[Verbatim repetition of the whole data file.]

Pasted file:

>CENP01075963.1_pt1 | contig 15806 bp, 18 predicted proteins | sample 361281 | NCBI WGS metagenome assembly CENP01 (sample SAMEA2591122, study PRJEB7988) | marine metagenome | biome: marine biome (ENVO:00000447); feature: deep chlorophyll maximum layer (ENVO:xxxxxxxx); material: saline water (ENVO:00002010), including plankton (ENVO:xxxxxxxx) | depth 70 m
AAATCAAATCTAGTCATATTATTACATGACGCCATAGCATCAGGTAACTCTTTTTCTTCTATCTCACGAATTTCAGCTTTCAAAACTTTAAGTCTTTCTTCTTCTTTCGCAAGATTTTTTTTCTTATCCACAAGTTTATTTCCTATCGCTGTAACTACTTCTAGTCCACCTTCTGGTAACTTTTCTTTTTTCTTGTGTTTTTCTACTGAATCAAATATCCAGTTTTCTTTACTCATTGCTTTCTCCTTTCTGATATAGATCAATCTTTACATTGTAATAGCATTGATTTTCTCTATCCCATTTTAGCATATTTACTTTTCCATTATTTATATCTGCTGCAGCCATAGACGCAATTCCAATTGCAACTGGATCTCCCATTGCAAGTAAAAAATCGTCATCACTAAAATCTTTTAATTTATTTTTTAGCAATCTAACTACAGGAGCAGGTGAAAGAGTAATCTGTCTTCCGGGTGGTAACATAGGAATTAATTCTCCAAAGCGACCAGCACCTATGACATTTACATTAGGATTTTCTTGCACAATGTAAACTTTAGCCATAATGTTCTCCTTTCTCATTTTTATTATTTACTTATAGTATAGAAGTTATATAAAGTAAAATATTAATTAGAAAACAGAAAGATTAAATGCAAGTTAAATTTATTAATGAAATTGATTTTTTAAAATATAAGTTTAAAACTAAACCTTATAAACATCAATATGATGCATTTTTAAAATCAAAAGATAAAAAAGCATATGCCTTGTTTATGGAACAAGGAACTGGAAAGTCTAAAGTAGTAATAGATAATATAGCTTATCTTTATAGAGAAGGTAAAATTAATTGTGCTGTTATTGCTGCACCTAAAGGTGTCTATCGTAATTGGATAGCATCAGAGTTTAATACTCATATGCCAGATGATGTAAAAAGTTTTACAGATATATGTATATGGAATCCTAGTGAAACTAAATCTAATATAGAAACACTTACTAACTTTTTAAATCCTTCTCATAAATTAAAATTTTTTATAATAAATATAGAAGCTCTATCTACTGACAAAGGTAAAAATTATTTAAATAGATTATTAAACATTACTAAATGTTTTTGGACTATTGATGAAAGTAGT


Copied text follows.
>CENP01075963.1_pt1 | contig 15806 bp, 18 predicted proteins | sample 361281 | NCBI WGS metagenome assembly CENP01 (sample SAMEA2591122, study PRJEB7988) | marine metagenome | biome: marine biome (ENVO:00000447); feature: deep chlorophyll maximum layer (ENVO:xxxxxxxx); material: saline water (ENVO:00002010), including plankton (ENVO:xxxxxxxx) | depth 70 m
AAATCAAATCTAGTCATATTATTACATGACGCCATAGCATCAGGTAACTCTTTTTCTTCTATCTCACGAATTTCAGCTTTCAAAACTTTAAGTCTTTCTTCTTCTTTCGCAAGATTTTTTTTCTTATCCACAAGTTTATTTCCTATCGCTGTAACTACTTCTAGTCCACCTTCTGGTAACTTTTCTTTTTTCTTGTGTTTTTCTACTGAATCAAATATCCAGTTTTCTTTACTCATTGCTTTCTCCTTTCTGATATAGATCAATCTTTACATTGTAATAGCATTGATTTTCTCTATCCCATTTTAGCATATTTACTTTTCCATTATTTATATCTGCTGCAGCCATAGACGCAATTCCAATTGCAACTGGATCTCCCATTGCAAGTAAAAAATCGTCATCACTAAAATCTTTTAATTTATTTTTTAGCAATCTAACTACAGGAGCAGGTGAAAGAGTAATCTGTCTTCCGGGTGGTAACATAGGAATTAATTCTCCAAAGCGACCAGCACCTATGACATTTACATTAGGATTTTCTTGCACAATGTAAACTTTAGCCATAATGTTCTCCTTTCTCATTTTTATTATTTACTTATAGTATAGAAGTTATATAAAGTAAAATATTAATTAGAAAACAGAAAGATTAAATGCAAGTTAAATTTATTAATGAAATTGATTTTTTAAAATATAAGTTTAAAACTAAACCTTATAAACATCAATATGATGCATTTTTAAAATCAAAAGATAAAAAAGCATATGCCTTGTTTATGGAACAAGGAACTGGAAAGTCTAAAGTAGTAATAGATAATATAGCTTATCTTTATAGAGAAGGTAAAATTAATTGTGCTGTTATTGCTGCACCTAAAGGTGTCTATCGTAATTGGATAGCATCAGAGTTTAATACTCATATGCCAGATGATGTAAAAAGTTTTACAGATATATGTATATGGAATCCTAGTGAAACTAAATCTAATATAGAAACACTTACTAACTTTTTAAATCCTTCTCATAAATTAAAATTTTTTATAATAAATATAGAAGCTCTATCTACTGACAAAGGTAAAAATTATTTAAATAGATTATTAAACATTACTAAATGTTTTTGGACTATTGATGAAAGTAGT